The Rices helped construct the signs, and Don posted one on private property immediately next door to the township’s hall.
“I had to measure it to make sure it was 100 yards away,” he said with a laugh.
The group constructed 27, most of which were built by Rick Stien, a man who Gaffke said represents the resistance well.
“He’s just an old farmer who turned down a wind lease,” Gaffke said. “You can’t buy us.
Denise Rice said she is grateful to those who fought wind energy development when it was new to the area. Many of those people have grown weary of public demonstrations, but they continue to help behind the scenes.
“If someone hadn’t shown us what to do, we wouldn’t have had a referendum. We wouldn’t have had a vote. They would have just started building,” she said.
The resistance also found help from the Interstate Informed Citizen’s Coalition (IICC), which lobbies for stricter wind turbine siting regulations at the state level.
IICC director Kevon Martis said the election results not only send a message to local leaders, but also to state lawmakers.
“This vote was about more than just two local wind projects. This was a referendum on Gov. Snyder’s just-enacted 15-percent renewable energy mandate. And he lost big. Huron County has had enough. And not just Huron County. In the past six months, voters in Tuscola and Sanilac counties have rejected another project by NextEra, as well as one each by Invenergy and Exelon Wind. The bottom line is that wind development is no longer welcome in Michigan’s best wind resource region – the Thumb. That’s because the most effective ‘anti-wind’ campaign sign is a 50-story tall turbine in the township next door. Given a choice, no reasonable person would prefer to have one 1,000 feet from their bedroom window,” Martis said in a statement.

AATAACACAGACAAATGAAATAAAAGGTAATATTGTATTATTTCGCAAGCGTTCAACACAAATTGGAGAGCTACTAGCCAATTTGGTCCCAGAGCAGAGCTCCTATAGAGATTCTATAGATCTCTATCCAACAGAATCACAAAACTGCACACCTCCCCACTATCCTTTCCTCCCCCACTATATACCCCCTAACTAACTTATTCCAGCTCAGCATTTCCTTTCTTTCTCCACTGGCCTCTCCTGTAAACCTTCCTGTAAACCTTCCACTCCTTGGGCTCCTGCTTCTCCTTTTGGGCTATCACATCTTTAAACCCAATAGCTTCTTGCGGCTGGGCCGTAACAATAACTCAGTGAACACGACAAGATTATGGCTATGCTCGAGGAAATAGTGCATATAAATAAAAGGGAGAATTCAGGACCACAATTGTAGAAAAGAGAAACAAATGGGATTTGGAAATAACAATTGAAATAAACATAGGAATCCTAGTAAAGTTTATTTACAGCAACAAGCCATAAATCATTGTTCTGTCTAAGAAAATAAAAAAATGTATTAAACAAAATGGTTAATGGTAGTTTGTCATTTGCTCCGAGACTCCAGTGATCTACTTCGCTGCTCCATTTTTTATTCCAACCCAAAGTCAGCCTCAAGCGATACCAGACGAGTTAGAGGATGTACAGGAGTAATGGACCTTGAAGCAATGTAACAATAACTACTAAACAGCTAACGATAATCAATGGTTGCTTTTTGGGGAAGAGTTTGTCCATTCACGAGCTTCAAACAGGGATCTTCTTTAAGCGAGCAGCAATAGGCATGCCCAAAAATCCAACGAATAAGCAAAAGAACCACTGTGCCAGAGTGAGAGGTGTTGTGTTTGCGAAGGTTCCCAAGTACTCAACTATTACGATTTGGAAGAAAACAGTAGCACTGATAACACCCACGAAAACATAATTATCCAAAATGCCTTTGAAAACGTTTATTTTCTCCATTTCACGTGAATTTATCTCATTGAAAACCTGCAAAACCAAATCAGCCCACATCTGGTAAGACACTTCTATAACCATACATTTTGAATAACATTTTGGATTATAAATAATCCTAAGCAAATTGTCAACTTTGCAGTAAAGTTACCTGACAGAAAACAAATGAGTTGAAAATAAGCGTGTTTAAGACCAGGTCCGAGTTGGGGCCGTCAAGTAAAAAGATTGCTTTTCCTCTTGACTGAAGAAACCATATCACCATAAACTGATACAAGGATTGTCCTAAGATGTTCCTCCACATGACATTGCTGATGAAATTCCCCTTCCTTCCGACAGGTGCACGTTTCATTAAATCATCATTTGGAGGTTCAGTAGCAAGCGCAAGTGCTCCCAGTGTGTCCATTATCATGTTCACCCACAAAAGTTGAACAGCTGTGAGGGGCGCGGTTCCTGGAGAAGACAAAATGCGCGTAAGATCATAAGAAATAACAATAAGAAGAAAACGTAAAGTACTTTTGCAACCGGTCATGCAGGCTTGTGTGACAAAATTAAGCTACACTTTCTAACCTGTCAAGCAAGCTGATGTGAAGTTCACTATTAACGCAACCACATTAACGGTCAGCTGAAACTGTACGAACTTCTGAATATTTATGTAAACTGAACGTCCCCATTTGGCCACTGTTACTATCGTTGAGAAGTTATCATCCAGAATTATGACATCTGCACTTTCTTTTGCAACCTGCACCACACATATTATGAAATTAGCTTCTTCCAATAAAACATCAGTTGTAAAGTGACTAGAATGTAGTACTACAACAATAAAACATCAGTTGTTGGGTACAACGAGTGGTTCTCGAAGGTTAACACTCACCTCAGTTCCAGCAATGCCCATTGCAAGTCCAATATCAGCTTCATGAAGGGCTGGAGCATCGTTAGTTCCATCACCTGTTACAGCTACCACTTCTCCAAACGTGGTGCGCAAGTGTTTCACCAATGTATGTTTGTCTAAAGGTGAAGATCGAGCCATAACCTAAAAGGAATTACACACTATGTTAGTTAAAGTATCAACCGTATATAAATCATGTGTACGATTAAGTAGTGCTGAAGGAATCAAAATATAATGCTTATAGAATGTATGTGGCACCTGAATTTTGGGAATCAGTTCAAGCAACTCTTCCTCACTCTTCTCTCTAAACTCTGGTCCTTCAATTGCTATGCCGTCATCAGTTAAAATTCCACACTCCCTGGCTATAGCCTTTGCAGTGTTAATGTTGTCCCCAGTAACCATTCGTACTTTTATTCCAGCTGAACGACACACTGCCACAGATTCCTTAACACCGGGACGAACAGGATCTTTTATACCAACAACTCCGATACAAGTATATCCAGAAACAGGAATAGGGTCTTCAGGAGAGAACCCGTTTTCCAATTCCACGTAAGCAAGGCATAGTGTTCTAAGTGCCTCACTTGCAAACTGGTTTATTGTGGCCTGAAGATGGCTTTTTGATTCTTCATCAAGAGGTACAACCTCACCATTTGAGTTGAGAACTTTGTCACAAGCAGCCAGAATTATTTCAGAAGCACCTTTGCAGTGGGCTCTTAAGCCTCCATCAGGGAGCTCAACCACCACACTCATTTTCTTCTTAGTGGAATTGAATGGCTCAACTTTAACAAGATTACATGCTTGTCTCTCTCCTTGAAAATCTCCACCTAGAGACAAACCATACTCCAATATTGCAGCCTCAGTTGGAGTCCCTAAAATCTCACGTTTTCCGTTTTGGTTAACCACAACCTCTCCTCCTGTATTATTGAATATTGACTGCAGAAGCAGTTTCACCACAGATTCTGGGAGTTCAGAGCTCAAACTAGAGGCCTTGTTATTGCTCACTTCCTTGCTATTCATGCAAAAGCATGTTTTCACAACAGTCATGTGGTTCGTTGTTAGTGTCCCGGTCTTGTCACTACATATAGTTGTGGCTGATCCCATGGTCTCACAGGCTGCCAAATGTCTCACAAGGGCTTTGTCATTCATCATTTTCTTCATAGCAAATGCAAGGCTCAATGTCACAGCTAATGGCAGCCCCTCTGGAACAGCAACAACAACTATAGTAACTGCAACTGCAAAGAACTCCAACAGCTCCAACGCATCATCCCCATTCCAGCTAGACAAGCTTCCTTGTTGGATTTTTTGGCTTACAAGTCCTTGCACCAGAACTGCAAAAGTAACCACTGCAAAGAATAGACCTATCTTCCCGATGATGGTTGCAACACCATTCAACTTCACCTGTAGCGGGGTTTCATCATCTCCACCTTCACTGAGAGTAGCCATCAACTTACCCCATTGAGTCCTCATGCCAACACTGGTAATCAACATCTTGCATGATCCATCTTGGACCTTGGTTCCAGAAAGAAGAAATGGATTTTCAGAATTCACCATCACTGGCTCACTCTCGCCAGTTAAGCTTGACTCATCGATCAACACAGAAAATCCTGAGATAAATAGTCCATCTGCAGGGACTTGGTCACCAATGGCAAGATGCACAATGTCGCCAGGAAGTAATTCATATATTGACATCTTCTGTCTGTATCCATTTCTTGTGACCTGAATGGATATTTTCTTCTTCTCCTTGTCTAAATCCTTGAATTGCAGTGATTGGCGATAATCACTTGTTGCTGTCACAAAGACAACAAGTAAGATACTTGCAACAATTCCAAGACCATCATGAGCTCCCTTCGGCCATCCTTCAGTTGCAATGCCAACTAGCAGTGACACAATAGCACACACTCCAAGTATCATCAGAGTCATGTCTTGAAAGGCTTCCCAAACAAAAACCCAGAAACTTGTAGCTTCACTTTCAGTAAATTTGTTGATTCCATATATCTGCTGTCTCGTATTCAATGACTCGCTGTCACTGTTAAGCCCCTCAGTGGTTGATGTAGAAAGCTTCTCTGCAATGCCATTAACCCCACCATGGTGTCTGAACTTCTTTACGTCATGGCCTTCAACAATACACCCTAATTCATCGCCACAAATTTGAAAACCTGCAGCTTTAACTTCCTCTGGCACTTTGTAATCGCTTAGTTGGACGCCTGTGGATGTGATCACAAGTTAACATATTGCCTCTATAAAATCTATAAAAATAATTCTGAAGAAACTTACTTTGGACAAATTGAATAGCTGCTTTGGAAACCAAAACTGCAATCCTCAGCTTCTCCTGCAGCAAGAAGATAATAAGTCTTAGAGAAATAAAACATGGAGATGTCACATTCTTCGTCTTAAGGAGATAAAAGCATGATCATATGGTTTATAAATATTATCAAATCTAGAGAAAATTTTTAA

DTE representative Matt Wagner agreed the vote results sent the company a message, but said the company will have a continued presence in the county.
“Our eyes are not going to be taken off Huron County from an operations standpoint,” he said. “We’re going to continue to operate (turbines) safely, reliably and cost effectively. We’re proud of the fact that it’s significant and highly reliable clean energy.”
He said the company plans to take a step back and evaluate their next steps, but all energy companies will be working to meet the state’s newly enacted 15-percent renewable mandate.
Wagner said the legislation mandates the increase happen by 2021, which is a strong driver behind DTE’s pursuit of renewable energy projects.
Martis said his group expects DTE and other wind energy developers to take the fight to Lansing and ask lawmakers to seize the right of local municipalities to regulate turbine siting.
“We intend to fight that effort with all our strength,” Martis said. “We are more determined than ever to stop this failed wind energy mandate that divides communities, raises utility rates, doubles DTE share prices and brings dubious environmental value. Lansing should do the right thing and end the 15-percent renewable energy mandate immediately.”